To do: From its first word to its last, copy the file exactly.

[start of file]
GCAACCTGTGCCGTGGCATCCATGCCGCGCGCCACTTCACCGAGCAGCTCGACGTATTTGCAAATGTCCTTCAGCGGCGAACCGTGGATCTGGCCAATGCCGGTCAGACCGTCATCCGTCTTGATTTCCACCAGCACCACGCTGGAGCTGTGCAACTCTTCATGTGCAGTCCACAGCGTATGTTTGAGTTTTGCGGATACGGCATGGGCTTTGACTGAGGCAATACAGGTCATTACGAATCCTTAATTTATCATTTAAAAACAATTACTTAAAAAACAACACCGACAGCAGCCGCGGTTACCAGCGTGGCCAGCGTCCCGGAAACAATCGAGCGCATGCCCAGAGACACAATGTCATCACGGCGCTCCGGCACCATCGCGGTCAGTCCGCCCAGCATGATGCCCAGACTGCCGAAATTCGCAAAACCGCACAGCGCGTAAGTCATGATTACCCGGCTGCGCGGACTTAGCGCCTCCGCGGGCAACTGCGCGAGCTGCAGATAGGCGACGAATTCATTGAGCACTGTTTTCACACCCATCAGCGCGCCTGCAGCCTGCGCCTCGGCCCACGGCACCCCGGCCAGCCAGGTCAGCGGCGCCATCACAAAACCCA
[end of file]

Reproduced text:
GCAACCTGTGCCGTGGCATCCATGCCGCGCGCCACTTCACCGAGCAGCTCGACGTATTTGCAAATGTCCTTCAGCGGCGAACCGTGGATCTGGCCAATGCCGGTCAGACCGTCATCCGTCTTGATTTCCACCAGCACCACGCTGGAGCTGTGCAACTCTTCATGTGCAGTCCACAGCGTATGTTTGAGTTTTGCGGATACGGCATGGGCTTTGACTGAGGCAATACAGGTCATTACGAATCCTTAATTTATCATTTAAAAACAATTACTTAAAAAACAACACCGACAGCAGCCGCGGTTACCAGCGTGGCCAGCGTCCCGGAAACAATCGAGCGCATGCCCAGAGACACAATGTCATCACGGCGCTCCGGCACCATCGCGGTCAGTCCGCCCAGCATGATGCCCAGACTGCCGAAATTCGCAAAACCGCACAGCGCGTAAGTCATGATTACCCGGCTGCGCGGACTTAGCGCCTCCGCGGGCAACTGCGCGAGCTGCAGATAGGCGACGAATTCATTGAGCACTGTTTTCACACCCATCAGCGCGCCTGCAGCCTGCGCCTCGGCCCACGGCACCCCGGCCAGCCAGGTCAGCGGCGCCATCACAAAACCCA